Let me make what I'm going to assume is a somewhat controversial assertion about non-experimental theatre: The way we think about the plays we see and do is too writer/text focused.
And he doesn't use Derrida to back himself up. RVCBard has a good laugh at his expense, before stating:
Anyway, part of what I like about theatre (as opposed to film) is that it's more democratic than other art forms. There isn't (or rather, doesn't have to be) a central authority figure who makes all the "important" decisions about the play. I like not having complete control over the process. I like the unpredictability of it, how the story and characters in my head can be given a life I never imagined while still using the same base ingredients (my words on the page - whether dialogue or stage directions).(...)As a writer, I've never understood the "need" to create "actor-proof" or "director-immune" scripts. As far as I'm concerned, I'm just there to get the damn story on paper. My duties are pretty simple. Let my collaborators know who is doing what onstage. That's it. Whether that takes the form of a coherent narrative with more-or-less natural dialogue or is a shifting series of images and/or sounds is anybody's guess. But as far as I'm concerned, that's all I'm there to do.
I agree with RVCBard that there's something different here than what goes on in Film... after all, when I saw Alice in Wonderland, I was seeing Tim Burton's Alice in Wonderland, and nobody seemed to care about poor ol' Linda Woolverton who only wrote the screenplay. It was her screenplay that bugged me -- I think they took a very beautiful story about a girl exploring a world of wordplay and logic puzzles and turned it into something between The Lion The Witch and the Wardrobe and Shrek. But I don't think anyone particularly cared -- the whole movie was really just there to support Tim Burton's visual sensibility.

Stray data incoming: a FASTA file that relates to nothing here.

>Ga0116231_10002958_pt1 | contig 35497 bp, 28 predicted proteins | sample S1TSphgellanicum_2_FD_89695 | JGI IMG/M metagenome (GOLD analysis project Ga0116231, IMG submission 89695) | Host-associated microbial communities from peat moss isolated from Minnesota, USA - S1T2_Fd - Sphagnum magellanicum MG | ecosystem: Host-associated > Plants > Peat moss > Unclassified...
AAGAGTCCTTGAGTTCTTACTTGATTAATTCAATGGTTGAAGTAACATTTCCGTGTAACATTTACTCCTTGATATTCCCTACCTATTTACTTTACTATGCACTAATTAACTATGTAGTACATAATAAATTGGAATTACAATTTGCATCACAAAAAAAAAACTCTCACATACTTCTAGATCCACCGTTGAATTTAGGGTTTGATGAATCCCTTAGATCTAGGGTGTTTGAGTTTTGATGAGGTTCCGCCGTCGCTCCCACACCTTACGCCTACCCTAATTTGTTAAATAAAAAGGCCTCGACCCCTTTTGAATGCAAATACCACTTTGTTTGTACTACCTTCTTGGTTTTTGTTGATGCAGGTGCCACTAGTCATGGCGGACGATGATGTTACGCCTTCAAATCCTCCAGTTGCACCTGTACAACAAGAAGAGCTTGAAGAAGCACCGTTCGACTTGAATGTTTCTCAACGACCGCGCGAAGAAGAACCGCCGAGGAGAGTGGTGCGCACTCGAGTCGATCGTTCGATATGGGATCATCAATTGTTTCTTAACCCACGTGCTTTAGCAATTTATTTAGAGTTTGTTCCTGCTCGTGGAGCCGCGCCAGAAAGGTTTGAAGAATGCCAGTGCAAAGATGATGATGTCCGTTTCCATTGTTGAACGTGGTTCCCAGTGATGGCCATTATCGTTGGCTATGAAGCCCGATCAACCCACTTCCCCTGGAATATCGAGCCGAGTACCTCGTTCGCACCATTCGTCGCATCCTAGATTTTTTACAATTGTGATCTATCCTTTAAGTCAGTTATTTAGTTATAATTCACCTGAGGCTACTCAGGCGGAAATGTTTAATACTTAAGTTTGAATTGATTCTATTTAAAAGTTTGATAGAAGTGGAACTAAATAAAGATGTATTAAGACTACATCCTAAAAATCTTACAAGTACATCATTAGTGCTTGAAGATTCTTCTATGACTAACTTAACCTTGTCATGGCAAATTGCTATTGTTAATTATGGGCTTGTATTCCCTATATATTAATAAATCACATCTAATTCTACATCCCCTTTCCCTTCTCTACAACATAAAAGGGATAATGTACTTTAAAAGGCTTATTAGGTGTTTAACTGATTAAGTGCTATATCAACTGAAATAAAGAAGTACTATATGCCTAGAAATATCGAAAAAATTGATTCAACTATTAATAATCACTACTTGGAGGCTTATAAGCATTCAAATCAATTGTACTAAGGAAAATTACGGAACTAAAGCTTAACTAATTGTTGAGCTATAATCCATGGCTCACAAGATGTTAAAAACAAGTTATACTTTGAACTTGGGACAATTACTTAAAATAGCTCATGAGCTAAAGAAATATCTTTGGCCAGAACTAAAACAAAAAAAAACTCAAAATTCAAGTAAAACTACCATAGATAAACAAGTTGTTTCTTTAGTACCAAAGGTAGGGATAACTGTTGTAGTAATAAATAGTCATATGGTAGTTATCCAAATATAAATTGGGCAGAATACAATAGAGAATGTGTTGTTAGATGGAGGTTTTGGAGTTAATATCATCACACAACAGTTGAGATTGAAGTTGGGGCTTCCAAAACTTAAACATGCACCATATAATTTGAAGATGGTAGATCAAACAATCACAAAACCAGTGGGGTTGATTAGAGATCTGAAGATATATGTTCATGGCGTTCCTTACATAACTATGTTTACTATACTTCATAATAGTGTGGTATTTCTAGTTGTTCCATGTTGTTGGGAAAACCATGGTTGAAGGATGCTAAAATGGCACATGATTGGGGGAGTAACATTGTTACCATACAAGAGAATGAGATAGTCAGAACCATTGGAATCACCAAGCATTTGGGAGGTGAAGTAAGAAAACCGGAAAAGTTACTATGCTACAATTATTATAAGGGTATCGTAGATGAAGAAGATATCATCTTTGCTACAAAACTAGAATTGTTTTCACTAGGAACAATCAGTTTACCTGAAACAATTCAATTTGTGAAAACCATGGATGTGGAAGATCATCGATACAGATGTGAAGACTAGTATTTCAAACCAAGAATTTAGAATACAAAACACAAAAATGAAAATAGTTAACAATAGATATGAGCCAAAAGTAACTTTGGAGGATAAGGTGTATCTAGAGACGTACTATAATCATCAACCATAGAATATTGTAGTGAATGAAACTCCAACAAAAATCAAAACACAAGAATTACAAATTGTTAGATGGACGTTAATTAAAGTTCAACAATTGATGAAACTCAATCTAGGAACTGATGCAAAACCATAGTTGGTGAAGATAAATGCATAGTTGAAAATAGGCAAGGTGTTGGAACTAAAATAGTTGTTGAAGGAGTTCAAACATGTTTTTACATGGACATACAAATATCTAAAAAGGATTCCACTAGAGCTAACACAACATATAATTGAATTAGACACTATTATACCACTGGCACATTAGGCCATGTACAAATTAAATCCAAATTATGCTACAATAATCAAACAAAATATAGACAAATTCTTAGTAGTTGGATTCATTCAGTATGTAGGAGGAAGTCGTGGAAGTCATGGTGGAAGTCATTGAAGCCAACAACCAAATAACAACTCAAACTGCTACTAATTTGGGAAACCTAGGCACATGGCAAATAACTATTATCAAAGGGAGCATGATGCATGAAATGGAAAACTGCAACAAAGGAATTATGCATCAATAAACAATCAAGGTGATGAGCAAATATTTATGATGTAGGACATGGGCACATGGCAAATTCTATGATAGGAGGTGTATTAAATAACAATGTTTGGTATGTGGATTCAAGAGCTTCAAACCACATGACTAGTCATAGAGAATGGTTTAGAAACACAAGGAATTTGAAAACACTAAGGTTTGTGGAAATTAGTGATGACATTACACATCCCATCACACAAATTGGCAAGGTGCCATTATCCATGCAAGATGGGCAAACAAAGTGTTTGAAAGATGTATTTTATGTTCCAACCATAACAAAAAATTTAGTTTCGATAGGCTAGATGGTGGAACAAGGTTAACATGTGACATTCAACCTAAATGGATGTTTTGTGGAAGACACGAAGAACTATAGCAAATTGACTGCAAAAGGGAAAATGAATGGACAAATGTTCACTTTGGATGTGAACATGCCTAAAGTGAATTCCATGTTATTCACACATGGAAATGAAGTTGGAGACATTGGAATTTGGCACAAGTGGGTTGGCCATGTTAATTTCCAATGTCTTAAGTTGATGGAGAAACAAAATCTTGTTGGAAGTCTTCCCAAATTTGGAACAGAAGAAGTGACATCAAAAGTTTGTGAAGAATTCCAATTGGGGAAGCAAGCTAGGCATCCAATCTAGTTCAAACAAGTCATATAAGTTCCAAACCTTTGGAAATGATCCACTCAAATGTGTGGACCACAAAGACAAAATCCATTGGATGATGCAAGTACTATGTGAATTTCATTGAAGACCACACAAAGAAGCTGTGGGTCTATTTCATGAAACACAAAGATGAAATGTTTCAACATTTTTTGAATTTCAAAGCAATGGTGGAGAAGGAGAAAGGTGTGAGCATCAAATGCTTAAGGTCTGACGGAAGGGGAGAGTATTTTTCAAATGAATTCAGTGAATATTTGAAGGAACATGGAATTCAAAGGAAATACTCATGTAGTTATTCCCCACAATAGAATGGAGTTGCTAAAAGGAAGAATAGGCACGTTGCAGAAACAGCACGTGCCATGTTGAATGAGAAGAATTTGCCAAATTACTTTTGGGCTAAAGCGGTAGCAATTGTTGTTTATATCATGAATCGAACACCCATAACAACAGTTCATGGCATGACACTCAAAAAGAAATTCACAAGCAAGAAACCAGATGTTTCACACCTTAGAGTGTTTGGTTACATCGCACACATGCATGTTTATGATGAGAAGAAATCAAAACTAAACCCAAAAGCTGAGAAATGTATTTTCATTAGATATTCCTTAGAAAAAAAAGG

I'm getting carried away.
I never really understand why we need to parse it out so much, to what end. I was just talking to Matt Freeman about this the other day and he quoted the old saw about being a playwright and how, if everyone loves the play, they'll credit you, but if no one loves the play, they'll blame you. Every play changes in rehearsal, in performance, has limitations that are fixed by the actors or directors, sometimes in the actual words on the page, sometimes in the performing. We all know this, we've all gone through production, but the attitude is still it's all about the playwright. Which, I think, puts undue pressure on playwrights and adds to the frenzy for The Right Play.
If I understand right, RVCBard has her chuckle at Isaac's expense because this idea -- that the playwright isn't the star quarterback, he's just another team player -- isn't really so controversial as it may have once been.
Obviously, take anything I say about "before my time" with a grain of salt, but it seems to me that if this theater industry that we've not a part of used to work, then back when it was working playwrights would have probably been a lot more likely to get up in arms and scream and shout about directors trampling over "their vision." At the time, their agent would have been there to fight for precisely that thing. But in today's reality, I don't think a playwright can afford to be that controlling over a script.
When a playwright works with a small independent or local company, they're not just putting together one play -- they're building a relationship. They don't want to be a failure. They also don't want that company not to say "Screw that chump, let's not work with her/him anymore." David Mamet can say things like "Actors keep getting in the way of the play I've written," but if I tried to say that, I'd find myself without actors. That's the reality of it.
Small companies don't want to license a play that comes with hundreds of strings attached. Why do you think they love Shakespeare so much? It's the only thing that they have both wide latitude with but also established audience recognition -- although apparently you can get some mileage out of Jacobean drama, if you love it enough. If you want a company to work with you, you have to be willing to work with them.
So in the face of that, the shift in norm becomes apparent. Critics (that is to say, writers) still find the written word to be important, unduly, for a number of reasons; they can still appreciate a play in which the words are deliberately not the mode of communication. And big Broadway musical writers can still sue NYU students not to do an all-male production of Company because it wasn't their original vision. Sure. But I think, overwhelmingly, the idea is now that it's a playwright's decision to determine how much control they want to exert, and how they relate to the other parts of the pie.